- The slate of ministers was made final Sunday, 2 transitional council spokesmen say
- Many recognize the council as Libya's government, but it had not had a Cabinet
- The Red Cross delivers much-needed supplies in the besieged city of Sirte
A slate of Cabinet ministers for Libya's emerging government was finalized Sunday, two spokesmen for the National Transitional Council said.
The names of those in the new Cabinet are expected to be released soon, said the spokesmen, who declined to be named.
The transitional council has organized the military and political movement to unseat Libya's long-time ruler Moammar Gadhafi. It moved its capital from Benghazi to Tripoli last month, after anti-Gadhafi forces took over the city, and is recognized as Libya's legitimate government by many nations and world bodies, including the United Nations and African Union.
In that time -- and as fighting continues against regime loyalists in a few locales -- council representatives have spoken for the government internationally and also tried to execute certain functions within Libya. But up until now, the group has not had ministers formally charged with overseeing certain aspects of government.
One of those places that remains a battle zone, in addition to Bani Walid and Sabha, is Sirte.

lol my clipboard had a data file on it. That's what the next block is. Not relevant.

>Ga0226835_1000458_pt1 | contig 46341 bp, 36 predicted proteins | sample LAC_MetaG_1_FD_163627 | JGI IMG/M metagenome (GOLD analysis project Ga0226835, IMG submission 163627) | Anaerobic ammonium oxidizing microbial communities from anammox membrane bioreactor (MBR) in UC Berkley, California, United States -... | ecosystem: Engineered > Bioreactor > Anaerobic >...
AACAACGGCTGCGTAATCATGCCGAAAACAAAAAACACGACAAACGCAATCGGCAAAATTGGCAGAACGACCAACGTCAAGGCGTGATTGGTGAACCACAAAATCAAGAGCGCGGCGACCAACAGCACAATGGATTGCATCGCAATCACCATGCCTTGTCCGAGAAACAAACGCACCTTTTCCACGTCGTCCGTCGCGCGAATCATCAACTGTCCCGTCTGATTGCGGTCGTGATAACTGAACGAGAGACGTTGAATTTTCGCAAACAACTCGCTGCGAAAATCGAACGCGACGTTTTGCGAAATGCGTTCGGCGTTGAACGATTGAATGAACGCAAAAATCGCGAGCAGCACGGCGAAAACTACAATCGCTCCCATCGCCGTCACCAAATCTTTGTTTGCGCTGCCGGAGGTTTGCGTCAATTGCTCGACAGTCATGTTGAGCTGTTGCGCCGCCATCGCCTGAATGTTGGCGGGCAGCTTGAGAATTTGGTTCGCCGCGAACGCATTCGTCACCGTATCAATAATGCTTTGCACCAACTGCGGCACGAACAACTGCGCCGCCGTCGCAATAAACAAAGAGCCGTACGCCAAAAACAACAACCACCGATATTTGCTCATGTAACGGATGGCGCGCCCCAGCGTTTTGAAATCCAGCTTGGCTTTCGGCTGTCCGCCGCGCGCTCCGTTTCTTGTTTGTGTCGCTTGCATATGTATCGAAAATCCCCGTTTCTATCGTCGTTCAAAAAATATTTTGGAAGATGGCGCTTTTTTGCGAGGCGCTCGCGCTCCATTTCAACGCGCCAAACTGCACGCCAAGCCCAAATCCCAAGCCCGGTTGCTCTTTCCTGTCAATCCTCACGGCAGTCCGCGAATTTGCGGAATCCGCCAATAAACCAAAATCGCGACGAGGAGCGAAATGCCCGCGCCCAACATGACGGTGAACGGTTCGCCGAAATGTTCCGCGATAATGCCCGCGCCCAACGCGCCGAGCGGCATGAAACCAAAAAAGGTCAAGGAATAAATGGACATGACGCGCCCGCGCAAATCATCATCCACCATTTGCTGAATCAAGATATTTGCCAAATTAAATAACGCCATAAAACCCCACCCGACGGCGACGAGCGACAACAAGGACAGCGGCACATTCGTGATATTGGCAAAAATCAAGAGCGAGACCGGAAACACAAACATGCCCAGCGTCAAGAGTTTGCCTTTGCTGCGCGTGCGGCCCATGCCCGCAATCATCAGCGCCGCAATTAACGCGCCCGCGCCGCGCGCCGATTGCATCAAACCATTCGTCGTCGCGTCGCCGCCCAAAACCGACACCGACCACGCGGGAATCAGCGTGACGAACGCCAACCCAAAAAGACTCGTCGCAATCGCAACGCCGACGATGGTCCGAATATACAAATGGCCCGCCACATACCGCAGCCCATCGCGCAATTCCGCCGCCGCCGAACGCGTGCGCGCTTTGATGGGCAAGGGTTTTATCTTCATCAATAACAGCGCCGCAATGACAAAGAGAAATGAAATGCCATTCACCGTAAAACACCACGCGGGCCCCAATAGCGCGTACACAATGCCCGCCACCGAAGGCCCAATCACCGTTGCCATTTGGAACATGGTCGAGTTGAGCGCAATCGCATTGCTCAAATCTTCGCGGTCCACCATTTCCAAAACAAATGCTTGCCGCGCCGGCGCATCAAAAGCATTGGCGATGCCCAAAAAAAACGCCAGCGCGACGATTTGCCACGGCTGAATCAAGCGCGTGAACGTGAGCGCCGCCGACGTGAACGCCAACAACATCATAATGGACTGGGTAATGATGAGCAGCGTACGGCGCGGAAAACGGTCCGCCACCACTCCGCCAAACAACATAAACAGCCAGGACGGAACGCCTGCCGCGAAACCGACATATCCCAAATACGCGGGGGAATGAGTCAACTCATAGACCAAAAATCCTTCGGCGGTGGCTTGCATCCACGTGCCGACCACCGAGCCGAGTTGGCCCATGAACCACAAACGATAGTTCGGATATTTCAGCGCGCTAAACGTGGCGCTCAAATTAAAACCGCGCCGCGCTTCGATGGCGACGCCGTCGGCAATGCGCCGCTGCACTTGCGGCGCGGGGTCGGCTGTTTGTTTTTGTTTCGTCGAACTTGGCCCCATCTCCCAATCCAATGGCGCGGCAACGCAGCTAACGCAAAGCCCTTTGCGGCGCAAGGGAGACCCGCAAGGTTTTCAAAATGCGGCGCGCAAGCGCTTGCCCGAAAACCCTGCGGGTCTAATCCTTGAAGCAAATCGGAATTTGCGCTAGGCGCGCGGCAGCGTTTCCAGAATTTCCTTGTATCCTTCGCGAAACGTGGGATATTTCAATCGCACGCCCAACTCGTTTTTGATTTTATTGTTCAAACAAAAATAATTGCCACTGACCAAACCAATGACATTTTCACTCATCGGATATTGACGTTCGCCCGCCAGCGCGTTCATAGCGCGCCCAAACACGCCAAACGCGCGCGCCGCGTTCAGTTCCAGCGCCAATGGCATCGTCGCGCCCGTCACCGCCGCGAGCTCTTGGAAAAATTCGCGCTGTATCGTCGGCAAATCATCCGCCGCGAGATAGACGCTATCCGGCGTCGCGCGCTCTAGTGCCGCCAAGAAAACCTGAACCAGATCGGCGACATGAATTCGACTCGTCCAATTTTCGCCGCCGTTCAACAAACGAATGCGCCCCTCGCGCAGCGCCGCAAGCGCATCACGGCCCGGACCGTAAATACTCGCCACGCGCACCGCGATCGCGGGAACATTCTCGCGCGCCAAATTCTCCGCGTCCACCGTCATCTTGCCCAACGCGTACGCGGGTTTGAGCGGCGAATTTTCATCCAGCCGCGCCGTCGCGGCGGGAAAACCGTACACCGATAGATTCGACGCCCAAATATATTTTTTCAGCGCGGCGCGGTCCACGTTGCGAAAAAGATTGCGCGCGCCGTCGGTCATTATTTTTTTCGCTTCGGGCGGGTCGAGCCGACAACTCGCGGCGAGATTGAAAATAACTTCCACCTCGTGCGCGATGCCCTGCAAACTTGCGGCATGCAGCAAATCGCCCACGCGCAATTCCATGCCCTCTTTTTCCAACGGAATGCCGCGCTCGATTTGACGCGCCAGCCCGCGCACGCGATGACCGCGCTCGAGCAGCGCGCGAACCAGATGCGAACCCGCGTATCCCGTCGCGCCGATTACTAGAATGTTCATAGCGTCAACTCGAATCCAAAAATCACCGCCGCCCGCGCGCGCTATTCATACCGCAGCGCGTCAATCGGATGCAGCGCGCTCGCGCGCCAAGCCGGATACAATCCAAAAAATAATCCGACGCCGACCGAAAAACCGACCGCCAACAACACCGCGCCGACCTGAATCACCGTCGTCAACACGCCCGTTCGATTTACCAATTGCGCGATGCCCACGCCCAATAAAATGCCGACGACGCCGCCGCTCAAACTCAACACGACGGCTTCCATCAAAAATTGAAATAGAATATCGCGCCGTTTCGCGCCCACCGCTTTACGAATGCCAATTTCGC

Last week, the transitional council said that the central coastal city and about 5,000 pro-Gadhafi loyalists inside were surrounded by its forces. On Saturday, the group's chairman Mustafa Abdul Jalil gave civilians 48 hours to leave before a full-scale offensive is launched.
Souad Masoudi, a spokeswoman for the International Committee of Red Cross, earlier this weekend claimed that about 10,000 people had fled Sirte. The group described humanitarian conditions inside the besieged city as dire, adding that medical supplies appeared to be in dangerously short supply.
On Sunday -- after having earlier efforts, by boat, aborted due to "the security situation" -- a Red Cross team entered Sirte by land from the west, the group said in a press release. They met with civil representatives who claimed dangerous shortages of drinking water, hygiene items and food, including for infants.
The team also went to Ibn Sina hospital, with the operation's leader Hichem Khadraoui describing the conditions for medical personnel as "extremely difficult."
There, they delivered enough surgical material -- including body bags and dressing kits -- to treat about 200 wounded people, as well as 400 liters (about 106 gallons) of fuel for the facility's generator.
"The hospital is facing a huge influx of patients, medical supplies are running out, and there is a desperate need for oxygen," Khadraoui said. "On top of that, the water reservoir is damaged."